# Using OpenMP in Fortran for common array operations

In Fortran, given arrays A(1000000) and B(1000000), and to compute the sum you simply write:

C = A + B


However, when I want to implement OpenMP, I have to write an explicit loop:

!$OMP PARALLEL DO DO I = 1, 1000000 C(I) = A(I) + B(I) END DO !$OMP END PARALLEL DO


Is there a better way to do this? I know there is -parallel compiler flag but it gives less performance.

• Which compilers do you have access to? I think that -parallel is a GCC/gfortran option only. – Bill Barth Aug 8 '14 at 15:30
• I use ifort intel compiler. – Michael Aug 8 '14 at 15:30
• Anyways, a flag isn't an option for me. The real code is huge and for some reason the -parallel flag gives almost x2 slowdown in my case. – Michael Aug 8 '14 at 15:32
• I stand corrected on which compiler supports that option. – Bill Barth Aug 8 '14 at 15:33
• @Michael -parallel turns on autoparallelization in ifort. Autoparallelization requires the compiler to prove beyond a shadow of a doubt that this is safe. That's hard, because the Fortran language standard is a few hundred pages long. This feature also causes parallelization of loops that might not benefit from it. In short, it's good to parallelize yourself explicitly. – Jeff Hammond Feb 8 '18 at 13:54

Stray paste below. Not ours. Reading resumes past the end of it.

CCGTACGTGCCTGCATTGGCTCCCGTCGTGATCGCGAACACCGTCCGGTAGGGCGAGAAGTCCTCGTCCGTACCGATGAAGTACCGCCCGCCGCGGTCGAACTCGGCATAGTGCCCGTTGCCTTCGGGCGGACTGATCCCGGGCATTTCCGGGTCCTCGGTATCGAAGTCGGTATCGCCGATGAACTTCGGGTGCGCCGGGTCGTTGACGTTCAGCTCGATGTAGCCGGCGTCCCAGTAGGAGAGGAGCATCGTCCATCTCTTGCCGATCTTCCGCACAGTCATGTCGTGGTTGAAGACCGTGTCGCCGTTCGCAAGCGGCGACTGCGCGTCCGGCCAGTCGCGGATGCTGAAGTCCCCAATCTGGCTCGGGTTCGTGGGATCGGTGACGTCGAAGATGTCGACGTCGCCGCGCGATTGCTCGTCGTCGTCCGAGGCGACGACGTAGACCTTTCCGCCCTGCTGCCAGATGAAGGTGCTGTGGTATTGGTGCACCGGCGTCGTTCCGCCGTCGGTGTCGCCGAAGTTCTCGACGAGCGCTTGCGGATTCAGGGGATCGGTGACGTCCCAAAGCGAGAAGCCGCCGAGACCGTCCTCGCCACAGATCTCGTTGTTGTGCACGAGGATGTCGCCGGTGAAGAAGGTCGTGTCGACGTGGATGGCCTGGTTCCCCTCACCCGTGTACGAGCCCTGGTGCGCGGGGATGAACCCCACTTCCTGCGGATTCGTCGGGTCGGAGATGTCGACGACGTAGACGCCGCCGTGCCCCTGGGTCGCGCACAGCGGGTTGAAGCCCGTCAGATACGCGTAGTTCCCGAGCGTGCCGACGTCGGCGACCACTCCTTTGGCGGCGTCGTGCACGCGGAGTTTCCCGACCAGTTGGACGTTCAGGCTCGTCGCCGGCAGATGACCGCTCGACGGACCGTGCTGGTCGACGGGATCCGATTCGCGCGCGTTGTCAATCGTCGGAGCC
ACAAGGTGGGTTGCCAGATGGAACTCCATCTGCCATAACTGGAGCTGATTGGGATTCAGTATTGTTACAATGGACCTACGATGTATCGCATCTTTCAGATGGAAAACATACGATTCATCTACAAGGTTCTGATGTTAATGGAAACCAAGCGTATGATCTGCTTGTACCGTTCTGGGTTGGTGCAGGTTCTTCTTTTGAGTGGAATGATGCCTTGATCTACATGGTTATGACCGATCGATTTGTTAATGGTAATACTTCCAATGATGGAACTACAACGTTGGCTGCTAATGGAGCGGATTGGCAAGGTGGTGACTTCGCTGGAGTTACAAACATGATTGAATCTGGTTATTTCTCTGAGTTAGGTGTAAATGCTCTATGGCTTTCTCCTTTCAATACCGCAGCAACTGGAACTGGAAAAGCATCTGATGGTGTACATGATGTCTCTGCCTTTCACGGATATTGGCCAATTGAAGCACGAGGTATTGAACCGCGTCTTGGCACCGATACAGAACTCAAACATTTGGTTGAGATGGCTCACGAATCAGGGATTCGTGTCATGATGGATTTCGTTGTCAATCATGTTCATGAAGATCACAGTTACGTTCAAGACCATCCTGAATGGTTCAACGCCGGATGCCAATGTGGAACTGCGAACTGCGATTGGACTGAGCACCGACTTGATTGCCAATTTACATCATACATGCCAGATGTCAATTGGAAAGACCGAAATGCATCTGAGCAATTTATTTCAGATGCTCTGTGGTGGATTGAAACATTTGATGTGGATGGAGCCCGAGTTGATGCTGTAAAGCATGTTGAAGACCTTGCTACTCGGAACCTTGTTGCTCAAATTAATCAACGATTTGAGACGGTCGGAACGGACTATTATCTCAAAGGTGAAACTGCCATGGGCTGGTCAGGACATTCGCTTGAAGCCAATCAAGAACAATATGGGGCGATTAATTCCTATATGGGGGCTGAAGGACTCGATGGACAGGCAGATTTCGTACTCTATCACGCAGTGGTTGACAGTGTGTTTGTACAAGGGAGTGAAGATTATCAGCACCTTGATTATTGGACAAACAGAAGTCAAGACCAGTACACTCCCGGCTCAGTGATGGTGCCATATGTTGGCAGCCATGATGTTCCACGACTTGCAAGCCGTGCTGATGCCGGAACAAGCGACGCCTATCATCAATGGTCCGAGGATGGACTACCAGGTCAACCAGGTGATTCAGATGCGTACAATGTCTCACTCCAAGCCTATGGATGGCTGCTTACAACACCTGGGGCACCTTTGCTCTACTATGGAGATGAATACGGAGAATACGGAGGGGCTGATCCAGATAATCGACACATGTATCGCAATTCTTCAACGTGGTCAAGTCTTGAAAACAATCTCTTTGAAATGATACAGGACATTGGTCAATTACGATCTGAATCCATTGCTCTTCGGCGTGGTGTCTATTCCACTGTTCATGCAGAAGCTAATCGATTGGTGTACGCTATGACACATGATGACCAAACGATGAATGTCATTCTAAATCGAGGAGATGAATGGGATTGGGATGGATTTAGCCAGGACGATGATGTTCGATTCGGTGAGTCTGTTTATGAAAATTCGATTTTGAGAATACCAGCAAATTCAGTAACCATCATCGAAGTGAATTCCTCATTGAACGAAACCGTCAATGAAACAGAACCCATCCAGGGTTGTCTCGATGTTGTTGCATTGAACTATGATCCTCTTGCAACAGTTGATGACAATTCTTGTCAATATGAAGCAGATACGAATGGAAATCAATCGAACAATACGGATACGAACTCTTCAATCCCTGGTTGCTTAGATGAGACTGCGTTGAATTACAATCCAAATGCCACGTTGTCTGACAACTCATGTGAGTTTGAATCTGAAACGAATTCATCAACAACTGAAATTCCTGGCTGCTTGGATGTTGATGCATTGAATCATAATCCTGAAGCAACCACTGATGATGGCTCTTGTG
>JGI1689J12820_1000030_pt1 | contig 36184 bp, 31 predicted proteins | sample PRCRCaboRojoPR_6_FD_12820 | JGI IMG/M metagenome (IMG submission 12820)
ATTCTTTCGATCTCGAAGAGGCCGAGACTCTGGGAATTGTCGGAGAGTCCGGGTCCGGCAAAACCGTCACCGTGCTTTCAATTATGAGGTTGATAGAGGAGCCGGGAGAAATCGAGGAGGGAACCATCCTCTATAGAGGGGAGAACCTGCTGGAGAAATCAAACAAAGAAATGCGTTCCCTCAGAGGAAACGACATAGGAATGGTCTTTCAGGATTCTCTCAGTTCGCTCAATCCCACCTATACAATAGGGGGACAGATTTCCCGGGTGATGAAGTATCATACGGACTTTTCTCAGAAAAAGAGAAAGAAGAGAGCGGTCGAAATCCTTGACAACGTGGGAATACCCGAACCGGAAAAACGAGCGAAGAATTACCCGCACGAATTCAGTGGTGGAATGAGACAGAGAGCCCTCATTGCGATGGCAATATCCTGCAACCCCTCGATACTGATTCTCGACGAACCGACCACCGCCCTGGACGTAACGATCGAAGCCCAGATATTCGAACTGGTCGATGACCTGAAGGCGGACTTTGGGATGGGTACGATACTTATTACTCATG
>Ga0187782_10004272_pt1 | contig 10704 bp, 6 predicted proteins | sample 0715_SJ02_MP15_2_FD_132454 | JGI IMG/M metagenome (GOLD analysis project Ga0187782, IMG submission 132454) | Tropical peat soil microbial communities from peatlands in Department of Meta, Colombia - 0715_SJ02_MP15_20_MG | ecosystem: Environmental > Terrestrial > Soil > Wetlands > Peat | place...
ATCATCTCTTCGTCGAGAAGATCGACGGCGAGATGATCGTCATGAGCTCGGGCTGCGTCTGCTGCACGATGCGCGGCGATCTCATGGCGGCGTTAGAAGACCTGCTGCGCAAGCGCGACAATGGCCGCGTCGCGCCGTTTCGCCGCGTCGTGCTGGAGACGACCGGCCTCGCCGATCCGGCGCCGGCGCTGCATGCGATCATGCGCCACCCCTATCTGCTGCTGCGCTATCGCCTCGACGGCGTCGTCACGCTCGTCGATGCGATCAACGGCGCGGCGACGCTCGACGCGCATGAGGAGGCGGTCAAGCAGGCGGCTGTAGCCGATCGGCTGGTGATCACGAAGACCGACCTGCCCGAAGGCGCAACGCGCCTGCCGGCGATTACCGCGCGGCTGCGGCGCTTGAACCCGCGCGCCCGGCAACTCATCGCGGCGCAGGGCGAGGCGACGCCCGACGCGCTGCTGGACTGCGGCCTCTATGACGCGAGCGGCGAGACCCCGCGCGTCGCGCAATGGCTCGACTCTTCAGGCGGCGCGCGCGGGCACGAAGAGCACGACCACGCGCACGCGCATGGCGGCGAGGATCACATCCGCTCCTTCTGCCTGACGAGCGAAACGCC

For the record, you might try putting and OpenMP worksharing region around your array operation syntax:

!\$omp workshare
C=A+B


Don't forget to build with OpenMP enabled (-openmp for the Intel compilers) and to set OMP_NUM_THREADS.

• Thanks, I was suggested to avoid WORKSHARE and I found out why recently. ifort translates it to SINGLE, I don't know why, but it definitely showed no speedup. So I tried using gfortran instead, and it worked fine. – Michael Aug 8 '14 at 19:27
• What ifort version are you using? – Bill Barth Aug 8 '14 at 19:39
• I'm using ifort 14.0.2 – Michael Aug 8 '14 at 22:43
• Array expressions like that were only parallelized by ifort starting in version 15 (software.intel.com/en-us/articles/…). – Jeff Hammond Feb 8 '18 at 13:55

WORKSHARE is much harder to implement than explicit loop parallelism. Compilers have been known to do correct but useless (aka "no-op") implementations of WORKSHARE that map it to SINGLE. This is correct but obviously provides no performance benefit.
When compilers support WORKSHARE, they may do so selectively, e.g. Intel Fortran 15, which means that depending on it may lead to mixed results.